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Kev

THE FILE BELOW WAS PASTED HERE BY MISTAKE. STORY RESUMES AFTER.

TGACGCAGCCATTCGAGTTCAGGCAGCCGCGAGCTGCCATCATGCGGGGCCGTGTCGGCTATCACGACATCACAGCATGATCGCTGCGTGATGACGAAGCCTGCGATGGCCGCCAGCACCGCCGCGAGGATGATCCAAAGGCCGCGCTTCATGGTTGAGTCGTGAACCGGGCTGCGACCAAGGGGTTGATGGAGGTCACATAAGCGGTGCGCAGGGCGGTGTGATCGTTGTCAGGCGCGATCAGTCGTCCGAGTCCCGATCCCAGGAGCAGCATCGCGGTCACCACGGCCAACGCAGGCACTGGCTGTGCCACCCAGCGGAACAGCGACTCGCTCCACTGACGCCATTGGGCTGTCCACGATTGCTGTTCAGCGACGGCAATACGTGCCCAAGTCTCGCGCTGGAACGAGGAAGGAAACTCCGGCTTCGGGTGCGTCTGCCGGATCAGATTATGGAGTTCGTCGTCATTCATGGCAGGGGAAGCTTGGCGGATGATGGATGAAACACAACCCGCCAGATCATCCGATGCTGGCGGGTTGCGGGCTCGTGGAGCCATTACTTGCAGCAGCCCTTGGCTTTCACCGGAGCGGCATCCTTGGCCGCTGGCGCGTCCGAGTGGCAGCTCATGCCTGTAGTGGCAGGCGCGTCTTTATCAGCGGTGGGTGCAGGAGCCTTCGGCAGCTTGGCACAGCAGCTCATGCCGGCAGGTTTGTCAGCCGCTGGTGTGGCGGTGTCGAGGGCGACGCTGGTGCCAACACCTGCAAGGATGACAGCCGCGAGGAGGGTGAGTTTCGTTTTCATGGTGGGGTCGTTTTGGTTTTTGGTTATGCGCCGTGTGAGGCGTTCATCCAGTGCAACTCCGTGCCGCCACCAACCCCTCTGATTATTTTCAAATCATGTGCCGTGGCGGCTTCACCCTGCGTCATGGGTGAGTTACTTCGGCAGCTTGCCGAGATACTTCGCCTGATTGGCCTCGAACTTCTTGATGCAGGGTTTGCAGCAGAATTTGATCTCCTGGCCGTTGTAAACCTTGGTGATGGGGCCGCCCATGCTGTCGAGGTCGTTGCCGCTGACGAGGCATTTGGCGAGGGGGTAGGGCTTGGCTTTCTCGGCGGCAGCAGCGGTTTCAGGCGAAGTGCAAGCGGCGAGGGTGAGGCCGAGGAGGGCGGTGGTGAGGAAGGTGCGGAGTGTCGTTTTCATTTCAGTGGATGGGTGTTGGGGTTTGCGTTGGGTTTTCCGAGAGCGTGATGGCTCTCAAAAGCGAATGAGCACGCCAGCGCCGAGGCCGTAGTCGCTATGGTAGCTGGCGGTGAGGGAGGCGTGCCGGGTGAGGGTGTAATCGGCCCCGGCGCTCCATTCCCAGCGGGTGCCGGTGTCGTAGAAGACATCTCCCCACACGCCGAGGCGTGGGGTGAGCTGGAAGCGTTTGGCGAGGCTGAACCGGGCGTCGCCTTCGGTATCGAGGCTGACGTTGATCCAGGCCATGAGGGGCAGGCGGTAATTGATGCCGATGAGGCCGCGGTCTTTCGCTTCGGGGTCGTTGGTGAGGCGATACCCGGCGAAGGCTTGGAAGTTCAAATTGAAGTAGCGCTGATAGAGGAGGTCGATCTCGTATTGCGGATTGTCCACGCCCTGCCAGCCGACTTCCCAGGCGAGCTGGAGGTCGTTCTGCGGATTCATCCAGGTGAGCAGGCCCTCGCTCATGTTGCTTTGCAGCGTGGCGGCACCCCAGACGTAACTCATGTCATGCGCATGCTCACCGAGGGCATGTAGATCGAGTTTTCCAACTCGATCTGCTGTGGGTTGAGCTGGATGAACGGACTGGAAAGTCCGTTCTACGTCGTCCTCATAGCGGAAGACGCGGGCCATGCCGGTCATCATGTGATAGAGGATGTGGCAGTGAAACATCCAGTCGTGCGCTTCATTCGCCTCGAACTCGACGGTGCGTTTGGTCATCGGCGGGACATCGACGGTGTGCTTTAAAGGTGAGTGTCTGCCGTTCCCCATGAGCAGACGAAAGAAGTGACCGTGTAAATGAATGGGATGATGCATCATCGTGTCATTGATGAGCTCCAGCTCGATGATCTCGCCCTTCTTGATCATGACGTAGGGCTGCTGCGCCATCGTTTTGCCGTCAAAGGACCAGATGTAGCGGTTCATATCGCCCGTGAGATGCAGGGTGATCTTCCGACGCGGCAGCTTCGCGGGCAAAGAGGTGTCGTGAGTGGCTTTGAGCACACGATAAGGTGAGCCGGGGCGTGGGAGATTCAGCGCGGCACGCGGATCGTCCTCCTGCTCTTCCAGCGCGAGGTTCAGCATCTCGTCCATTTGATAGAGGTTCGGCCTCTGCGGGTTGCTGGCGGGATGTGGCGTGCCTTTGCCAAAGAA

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  1. The Malwarebytes report said a new threat actor may be targeting Russian and pro-Russian individuals. Hossein Jazi and Malwarebytes' Threat Intelligence team released a report on Thursday highlighting a new threat actor potentially targeting Russian and pro-Russian individuals. The attackers included a manifesto about Crimea, indicating the attack may have been politically motivated. The attacks feature a suspicious document named "Manifest.docx" that uniquely downloads and executes double attack vectors: remote template injection and CVE-2021-26411, an Internet Explorer exploit. Jazi attributed the attack to the ongoing conflict between Russian and Ukraine, part of which centers on Crimea. The report notes that cyberattacks on both sides have been increasing. But Jazi does note that the manifesto and Crimea information may be used as a false flag by the threat actors. Malwarebytes' Threat Intelligence team discovered the "Манифест.docx" ("Manifest.docx") on July 21, finding that it downloads and executes the two templates: one is macro-enabled and the other is an html object that contains an Internet Explorer exploit. The analysts found that the exploitation of CVE-2021-26411 resembled an attack launched by the Lazarus APT. According to the report, the attackers combined social engineering and the exploit in order to increase their chances of infecting victims. Malwarebytes was not able to attribute the attack to a specific actor, but said that a decoy document was displayed to victims that contained a statement from a group associating with a figure named Andrey Sergeevich Portyko, who allegedly opposes Russian President Vladimir Putin's policies on the Crimean Peninsula. Jazi explained that the decoy document is loaded after the remote templates are loaded. The document is in Russian but is also translated into English. The attack also features a VBA Rat that collects victim's info, identifies the AV product running on victim's machine, executes shell-codes, deletes files, uploads and downloads files while also reading disk and file systems information. Jazi noted that instead of using well known API calls for shell code execution which can easily get flagged by AV products, the threat actor used the distinctive EnumWindows to execute its shell-code. Via zdnet.com